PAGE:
Scientists have determined the third North Atlantic right whale to have died in Canadian waters this month was killed by blunt trauma, consistent with a ship strike. 

The Department of Fisheries and Oceans released the preliminary necropsy results on Saturday evening, as they plan for three more examinations. 

Comet was one of six critically endangered North Atlantic right whales found dead in the Gulf of St. Lawrence this year. 

The grandfather whale was believed to be about 33 years old. 

The necropsy was performed Friday in Norway, P.E.I., by the Marine Animal Response Society, DFO, Canadian Wildlife Health Cooperative, the Atlantic Veterinary College, the province and the Canadian Coast Guard. 

Pathologists found Comet’s injuries to be “highly compatible with death due to blunt trauma.”

Necropsies on the first whale came back inconclusive, while the second death was also determined to be a ship strike.

This week Transport Canada implemented vessel speed restrictions in two shipping lanes in the Gulf of St. Lawrence.

The interim speed restriction of 10 knots affects vessels of 20 metres or more in length travelling in the western Gulf of St. Lawrence, in two designated shipping lanes north and south of Anticosti Island.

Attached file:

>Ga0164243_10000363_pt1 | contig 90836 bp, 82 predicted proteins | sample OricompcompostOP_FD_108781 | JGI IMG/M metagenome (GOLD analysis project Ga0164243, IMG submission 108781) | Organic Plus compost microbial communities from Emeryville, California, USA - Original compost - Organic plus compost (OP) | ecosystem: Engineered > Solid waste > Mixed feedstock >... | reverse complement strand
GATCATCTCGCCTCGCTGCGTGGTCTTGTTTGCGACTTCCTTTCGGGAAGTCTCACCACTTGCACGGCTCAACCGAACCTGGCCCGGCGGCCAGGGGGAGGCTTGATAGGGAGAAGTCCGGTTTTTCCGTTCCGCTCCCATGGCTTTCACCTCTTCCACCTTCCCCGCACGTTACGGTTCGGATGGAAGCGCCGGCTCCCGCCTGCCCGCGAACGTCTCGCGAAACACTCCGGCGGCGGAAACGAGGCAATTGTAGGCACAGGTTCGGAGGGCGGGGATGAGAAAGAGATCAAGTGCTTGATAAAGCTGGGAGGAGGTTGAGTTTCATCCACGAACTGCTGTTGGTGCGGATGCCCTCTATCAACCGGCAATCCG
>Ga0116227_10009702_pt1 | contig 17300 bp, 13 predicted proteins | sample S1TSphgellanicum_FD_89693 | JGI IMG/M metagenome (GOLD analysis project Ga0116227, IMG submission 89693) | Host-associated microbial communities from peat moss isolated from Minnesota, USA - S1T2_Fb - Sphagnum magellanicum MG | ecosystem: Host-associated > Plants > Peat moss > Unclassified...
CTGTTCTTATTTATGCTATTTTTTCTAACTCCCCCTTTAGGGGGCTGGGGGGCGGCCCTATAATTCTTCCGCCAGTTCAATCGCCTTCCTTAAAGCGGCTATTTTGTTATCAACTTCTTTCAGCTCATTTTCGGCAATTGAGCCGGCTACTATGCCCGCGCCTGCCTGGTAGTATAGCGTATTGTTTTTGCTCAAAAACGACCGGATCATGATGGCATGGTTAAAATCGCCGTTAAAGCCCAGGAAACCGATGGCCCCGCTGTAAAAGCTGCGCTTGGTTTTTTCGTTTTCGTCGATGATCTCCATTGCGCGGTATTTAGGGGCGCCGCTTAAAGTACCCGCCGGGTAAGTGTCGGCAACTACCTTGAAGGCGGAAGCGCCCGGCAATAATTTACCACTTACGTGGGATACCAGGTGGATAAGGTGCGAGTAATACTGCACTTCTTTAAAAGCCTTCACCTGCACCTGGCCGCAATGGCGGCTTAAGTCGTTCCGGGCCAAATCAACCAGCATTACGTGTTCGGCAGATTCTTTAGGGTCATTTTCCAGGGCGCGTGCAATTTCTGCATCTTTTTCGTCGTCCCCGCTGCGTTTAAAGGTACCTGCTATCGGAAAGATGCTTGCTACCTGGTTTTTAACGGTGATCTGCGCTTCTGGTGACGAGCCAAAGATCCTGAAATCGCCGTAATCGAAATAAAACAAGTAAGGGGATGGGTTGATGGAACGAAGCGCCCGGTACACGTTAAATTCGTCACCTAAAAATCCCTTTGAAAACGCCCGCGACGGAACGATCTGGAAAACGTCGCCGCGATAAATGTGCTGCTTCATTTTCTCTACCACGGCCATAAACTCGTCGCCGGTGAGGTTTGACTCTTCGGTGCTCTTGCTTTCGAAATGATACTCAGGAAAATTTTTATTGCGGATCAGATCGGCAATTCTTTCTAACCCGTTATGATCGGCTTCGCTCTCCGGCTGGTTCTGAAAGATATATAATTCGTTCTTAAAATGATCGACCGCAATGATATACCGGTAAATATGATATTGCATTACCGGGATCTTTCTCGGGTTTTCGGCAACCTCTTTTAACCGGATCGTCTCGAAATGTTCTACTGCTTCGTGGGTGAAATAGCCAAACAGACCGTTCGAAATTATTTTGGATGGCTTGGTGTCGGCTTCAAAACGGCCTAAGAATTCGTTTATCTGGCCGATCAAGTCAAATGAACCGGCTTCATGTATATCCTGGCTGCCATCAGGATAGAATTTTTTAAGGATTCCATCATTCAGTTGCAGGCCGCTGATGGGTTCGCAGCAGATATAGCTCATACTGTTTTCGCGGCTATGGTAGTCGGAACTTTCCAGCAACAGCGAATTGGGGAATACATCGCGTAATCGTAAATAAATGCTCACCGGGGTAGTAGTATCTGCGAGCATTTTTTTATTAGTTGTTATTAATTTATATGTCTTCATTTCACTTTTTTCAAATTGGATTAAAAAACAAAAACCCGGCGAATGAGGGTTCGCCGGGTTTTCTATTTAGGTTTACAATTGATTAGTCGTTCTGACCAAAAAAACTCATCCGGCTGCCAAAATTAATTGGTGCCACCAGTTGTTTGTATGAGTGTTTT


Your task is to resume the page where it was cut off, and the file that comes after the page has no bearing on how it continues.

This measure is in addition to the fixed speed restriction introduced in April in a large area in the Gulf of St. Lawrence, where vessels are restricted to a maximum of 10 knots until Nov. 15.

On Monday, researchers will examine the sixth whale in the Gaspé Peninsula, a female known as Clipper. DFO is reviewing options for the necropsies of the two other whales. 

There were no right whale deaths recorded in Canadian waters last year, but 12 were found dead in Canadian waters in 2017.

Necropsies on seven of them found four died from trauma consistent with vessel collisions, while two deaths were the result of entanglement in fishing gear.

The entire population of North Atlantic right whales is down to about 400.

 



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